anisotropic

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anisotropic

 [an-i″so-trop´ik]
1. having unlike properties in different directions.
2. doubly refracting, or having a double polarizing power.
3. in cardiac physiology, having nonuniform conduction; used to describe the nonuniform characteristics of the myocardium in the direction perpendicular to the conduction direction of a fiber. See also isotropic.

an·i·so·tro·pic

(an-ī'sō-trop'ik),
Not having properties that are the same in all directions.
[aniso- + G. tropos, a turning]

anisotropic

/an·iso·tro·pic/ (-tro´pik)
1. having unlike properties in different directions.
2. doubly refracting, or having a double polarizing power.

an·i·so·tro·pic

(an-īsō-trōpik)
Not having properties that are the same in all directions.
[aniso- + G. tropos, a turning]

anisotropic 

State of an optical medium in which the optical properties are not the same in all directions, due to the fact that the refractive index is not the same for all directions. An incident ray will be divided, within a uniaxial anisotropic medium, into two refracted rays; an ordinary ray which obeys Snell's law and an extraordinary ray which follows a different law. Most crystals are anisotropic. See birefringence; dichroism; isotropic.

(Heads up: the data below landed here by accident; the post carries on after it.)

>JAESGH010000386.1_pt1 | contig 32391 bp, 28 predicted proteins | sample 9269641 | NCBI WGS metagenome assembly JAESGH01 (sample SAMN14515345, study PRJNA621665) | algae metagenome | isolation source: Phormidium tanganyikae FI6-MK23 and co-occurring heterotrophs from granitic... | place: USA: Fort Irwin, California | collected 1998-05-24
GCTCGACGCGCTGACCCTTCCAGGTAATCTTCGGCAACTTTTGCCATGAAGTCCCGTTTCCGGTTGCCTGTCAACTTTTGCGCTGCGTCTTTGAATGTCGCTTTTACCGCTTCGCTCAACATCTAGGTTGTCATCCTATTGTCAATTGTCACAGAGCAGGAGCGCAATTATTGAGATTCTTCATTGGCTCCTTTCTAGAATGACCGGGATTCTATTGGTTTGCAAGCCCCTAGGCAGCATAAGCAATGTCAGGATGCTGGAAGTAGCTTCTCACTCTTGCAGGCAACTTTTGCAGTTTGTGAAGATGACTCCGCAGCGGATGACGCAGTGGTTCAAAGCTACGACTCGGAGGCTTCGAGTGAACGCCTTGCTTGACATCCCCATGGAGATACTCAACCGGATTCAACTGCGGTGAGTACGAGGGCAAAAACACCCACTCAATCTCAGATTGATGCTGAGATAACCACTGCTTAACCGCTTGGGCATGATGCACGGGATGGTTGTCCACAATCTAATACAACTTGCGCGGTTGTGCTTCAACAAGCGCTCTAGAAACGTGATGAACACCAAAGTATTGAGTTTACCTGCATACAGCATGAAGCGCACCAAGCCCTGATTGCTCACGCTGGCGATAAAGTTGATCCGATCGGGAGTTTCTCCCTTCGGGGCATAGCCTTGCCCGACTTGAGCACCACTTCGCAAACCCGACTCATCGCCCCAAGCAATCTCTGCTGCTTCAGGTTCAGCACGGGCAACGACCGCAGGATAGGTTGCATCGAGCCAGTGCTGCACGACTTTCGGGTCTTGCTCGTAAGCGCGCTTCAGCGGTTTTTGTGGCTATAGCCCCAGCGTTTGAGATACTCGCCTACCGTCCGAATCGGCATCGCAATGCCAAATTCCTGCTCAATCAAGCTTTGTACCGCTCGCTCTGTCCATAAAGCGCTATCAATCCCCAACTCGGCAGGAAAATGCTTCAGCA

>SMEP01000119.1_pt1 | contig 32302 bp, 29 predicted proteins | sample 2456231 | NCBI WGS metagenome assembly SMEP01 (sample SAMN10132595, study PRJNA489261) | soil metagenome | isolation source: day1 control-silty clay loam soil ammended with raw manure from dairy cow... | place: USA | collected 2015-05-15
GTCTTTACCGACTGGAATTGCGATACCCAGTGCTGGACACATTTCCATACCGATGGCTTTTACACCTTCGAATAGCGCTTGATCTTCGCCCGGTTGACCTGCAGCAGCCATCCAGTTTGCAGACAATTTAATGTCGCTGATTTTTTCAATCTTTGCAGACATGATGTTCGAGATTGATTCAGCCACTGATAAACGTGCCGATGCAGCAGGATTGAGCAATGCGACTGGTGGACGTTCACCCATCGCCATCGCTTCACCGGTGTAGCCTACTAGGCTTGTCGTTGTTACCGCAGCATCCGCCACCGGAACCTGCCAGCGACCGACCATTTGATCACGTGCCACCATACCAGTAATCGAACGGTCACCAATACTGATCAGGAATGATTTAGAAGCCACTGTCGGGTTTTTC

an·i·so·tro·pic

(an-īsō-trōpik)
Not having properties that are the same in all directions.
[aniso- + G. tropos, a turning]

anisotropic

1. having unlike properties in different directions.
2. doubly refracting, or having a double polarizing power.
References in periodicals archive ?
Values of the total volumetric strain after subjecting to the same standard sintering heat treatment isostatically or anisotropically cold pressed specimens made of pure PTFE.
6 and 8, if one accepts the fact that the Monte Carlo method performs better when the crystals grow anisotropically, then an error is likely to occur if one is to use the Avrami equation directly in this example.
Although the thermal energy is not high enough, the application of a strong electric field (F) anisotropically modifies the shape of the potential well but depressing it most strongly in the direction of the field.
For example, if a sheet of membrane that is held taut in a fuel cell frame shrinks anisotropically on drying, it is liable to tear along a direction perpendicular to that of greatest shrinkage.
The dependence of the transient electrical properties of the suspension on the direction of previous shear is evidence that the particles in the suspension have become anisotropically arranged.
Locally, on a 5-10 [mu]m scale, the clay aggregates were oriented anisotropically (Fig.
The authors investigated further the correlation between fibrillar length, isotropy, and anisotropy of dispersed PBT fibrils and found that in the PBT/PE composites, the PBT fibrils are anisotropically oriented: no data on the reinforcing effect of these fibrils is reported (18).